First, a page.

The total number of people convicted in Scottish courts increased slightly in the year to 2014-15, according to official statistics published today.
Over the year, the second year running that the figure has grown, 106,507 people were convicted, a rise of less than 1% on the previous year, and breaking the downward trend of the previous six years. The main influence was an increase in breach of the peace convictions (up 13% to 15,580), offset by a decline in motor vehicle offence convictions (down 3% to 38,945).
The increase in breach of the peace convictions was driven by offences with a domestic abuse aggravator, in particular the statutory threatening or abusive behaviour, and stalking. This may reflect a strengthened emphasis by the police and prosecution service on tackling domestic abuse.
Convictions for sexual crimes rose for the fourth year in a row, up 8% per cent to 1,145, partly due to increased reporting of sexual offences in the wake of high profile cases.
However fewer people were convicted for non-sexual crimes of violence, with the largest falls being for homicide (down 12% to 80 offenders) and robbery (down 15% to 377). Changes in the latest year for these types of crimes are similar to those seen for police recorded crime.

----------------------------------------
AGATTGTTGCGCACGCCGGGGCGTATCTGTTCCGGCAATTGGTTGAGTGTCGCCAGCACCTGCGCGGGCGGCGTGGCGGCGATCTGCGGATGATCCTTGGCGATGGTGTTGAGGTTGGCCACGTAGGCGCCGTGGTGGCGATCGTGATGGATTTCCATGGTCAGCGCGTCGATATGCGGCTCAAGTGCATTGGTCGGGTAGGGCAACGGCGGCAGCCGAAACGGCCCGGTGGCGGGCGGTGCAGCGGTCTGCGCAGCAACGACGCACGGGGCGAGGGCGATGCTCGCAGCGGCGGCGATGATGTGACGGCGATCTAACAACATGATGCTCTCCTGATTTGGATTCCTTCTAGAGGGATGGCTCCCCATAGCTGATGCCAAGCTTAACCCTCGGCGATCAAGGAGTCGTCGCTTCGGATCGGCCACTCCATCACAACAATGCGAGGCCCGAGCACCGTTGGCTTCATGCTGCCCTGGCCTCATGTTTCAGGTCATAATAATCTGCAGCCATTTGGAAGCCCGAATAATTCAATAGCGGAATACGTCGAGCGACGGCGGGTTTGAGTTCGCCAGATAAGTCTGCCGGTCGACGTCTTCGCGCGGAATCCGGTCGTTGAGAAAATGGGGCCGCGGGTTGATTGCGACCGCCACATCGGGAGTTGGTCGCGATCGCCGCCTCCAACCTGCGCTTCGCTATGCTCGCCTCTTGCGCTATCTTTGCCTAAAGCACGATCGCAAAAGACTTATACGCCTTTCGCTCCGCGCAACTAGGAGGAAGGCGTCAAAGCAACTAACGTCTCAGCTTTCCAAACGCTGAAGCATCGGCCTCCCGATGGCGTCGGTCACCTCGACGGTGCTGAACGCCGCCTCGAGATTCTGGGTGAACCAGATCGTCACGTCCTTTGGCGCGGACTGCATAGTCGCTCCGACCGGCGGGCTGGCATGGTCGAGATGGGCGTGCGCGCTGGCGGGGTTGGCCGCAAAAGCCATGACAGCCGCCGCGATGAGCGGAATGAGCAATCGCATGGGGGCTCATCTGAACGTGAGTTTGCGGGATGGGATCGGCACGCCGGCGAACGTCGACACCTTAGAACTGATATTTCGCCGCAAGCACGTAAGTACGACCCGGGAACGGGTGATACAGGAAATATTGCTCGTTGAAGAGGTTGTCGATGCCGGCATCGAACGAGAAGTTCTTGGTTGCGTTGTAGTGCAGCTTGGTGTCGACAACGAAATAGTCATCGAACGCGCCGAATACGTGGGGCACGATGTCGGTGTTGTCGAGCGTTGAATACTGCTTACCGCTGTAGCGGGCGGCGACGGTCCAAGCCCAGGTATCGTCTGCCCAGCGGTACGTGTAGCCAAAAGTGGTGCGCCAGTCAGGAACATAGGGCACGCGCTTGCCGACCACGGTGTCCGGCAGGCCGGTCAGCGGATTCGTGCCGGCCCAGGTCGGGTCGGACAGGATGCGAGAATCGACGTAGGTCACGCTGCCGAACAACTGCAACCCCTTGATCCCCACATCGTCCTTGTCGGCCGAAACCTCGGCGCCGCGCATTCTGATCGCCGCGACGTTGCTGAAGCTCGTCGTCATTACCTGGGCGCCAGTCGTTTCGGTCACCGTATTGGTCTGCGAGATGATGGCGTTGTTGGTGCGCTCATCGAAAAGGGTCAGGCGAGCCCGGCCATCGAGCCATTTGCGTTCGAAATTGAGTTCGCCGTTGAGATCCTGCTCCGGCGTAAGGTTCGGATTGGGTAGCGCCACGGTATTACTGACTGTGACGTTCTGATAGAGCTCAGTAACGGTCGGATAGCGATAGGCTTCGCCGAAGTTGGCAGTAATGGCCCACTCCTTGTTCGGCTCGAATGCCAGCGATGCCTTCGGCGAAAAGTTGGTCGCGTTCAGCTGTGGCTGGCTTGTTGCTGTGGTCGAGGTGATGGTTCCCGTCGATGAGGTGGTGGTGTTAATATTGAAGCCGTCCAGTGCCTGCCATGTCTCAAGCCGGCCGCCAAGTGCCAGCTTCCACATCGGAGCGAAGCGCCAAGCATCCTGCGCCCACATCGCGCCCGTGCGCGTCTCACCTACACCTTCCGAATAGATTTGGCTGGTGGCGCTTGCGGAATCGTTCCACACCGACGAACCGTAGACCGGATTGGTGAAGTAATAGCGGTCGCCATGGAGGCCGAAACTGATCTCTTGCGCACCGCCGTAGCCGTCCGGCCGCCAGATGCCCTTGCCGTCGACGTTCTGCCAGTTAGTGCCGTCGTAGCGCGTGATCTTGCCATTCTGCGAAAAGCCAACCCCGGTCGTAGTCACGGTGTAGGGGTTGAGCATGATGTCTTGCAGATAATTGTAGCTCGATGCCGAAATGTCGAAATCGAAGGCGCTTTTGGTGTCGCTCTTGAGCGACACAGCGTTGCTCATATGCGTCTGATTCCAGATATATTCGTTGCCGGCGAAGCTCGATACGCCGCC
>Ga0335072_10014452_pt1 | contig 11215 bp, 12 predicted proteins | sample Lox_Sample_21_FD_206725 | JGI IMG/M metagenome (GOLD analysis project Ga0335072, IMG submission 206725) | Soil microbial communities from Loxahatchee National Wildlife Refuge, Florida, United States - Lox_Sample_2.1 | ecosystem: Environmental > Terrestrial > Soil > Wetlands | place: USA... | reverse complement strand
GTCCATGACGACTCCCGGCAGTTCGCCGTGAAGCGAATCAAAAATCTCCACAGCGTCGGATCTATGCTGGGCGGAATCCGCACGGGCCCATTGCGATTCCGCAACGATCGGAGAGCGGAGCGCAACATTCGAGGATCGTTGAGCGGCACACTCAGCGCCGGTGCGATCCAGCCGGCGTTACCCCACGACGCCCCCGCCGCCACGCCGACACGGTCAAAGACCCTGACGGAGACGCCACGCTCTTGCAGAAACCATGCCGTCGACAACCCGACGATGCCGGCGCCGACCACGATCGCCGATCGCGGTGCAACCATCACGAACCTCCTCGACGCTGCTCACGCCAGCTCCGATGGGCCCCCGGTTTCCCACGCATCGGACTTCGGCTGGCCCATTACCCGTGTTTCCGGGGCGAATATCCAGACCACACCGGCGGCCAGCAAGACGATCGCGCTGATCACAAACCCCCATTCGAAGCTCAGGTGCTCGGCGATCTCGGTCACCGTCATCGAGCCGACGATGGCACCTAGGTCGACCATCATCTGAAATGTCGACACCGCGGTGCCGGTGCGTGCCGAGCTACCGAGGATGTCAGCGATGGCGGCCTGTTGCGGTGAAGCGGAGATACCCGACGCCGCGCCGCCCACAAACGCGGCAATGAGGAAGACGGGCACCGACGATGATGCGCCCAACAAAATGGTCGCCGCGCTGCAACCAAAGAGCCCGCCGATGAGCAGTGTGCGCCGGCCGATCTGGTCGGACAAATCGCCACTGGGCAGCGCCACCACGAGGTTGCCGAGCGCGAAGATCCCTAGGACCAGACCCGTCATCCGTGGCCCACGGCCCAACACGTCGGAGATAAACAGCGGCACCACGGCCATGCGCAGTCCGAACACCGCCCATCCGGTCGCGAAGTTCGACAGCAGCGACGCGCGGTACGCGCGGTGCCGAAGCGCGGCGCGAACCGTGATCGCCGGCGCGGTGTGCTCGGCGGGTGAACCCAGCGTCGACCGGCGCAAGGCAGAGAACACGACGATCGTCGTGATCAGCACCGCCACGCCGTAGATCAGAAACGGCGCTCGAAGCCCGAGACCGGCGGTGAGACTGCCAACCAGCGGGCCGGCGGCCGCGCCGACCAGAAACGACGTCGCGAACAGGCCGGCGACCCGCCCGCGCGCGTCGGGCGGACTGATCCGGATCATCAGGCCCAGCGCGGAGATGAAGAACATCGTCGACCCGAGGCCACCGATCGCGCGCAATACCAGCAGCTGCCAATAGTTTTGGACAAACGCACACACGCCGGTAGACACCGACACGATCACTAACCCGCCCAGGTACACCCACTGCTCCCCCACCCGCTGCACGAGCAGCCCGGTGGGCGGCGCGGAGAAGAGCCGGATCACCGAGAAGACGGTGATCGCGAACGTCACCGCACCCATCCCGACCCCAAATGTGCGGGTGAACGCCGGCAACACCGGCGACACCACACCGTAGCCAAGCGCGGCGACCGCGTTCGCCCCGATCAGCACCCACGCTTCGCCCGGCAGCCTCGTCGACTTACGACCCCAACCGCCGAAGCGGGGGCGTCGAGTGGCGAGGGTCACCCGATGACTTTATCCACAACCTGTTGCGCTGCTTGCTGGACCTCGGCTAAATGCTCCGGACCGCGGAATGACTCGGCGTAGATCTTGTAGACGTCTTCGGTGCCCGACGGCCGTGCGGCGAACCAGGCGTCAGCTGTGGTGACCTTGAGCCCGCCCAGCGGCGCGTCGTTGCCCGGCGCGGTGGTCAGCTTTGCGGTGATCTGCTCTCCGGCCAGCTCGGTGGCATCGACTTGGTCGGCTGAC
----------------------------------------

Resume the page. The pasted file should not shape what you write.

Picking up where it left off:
The number of custodial sentences fell by 1% to 13,977, the lowest level in 10 years. In 2014-15 the average custodial sentence length, excluding life sentences, was around nine and a half months, 3% shorter than in 2013-14 but 25% longer than the 2005-06 average of seven and a half months. Housebreaking convictions are resulting in more custodial sentences in 2014-15 (58% of offenders), with an average of more than a year in 2014-15, compared to seven months in 2005-06.
Whereas in 2005-06, 18 year olds had the highest conviction rate at 102 convictions per 1,000 population, in 2014-15 the highest rate was for those aged between 26 and 30, at 51 convictions per 1,000 population.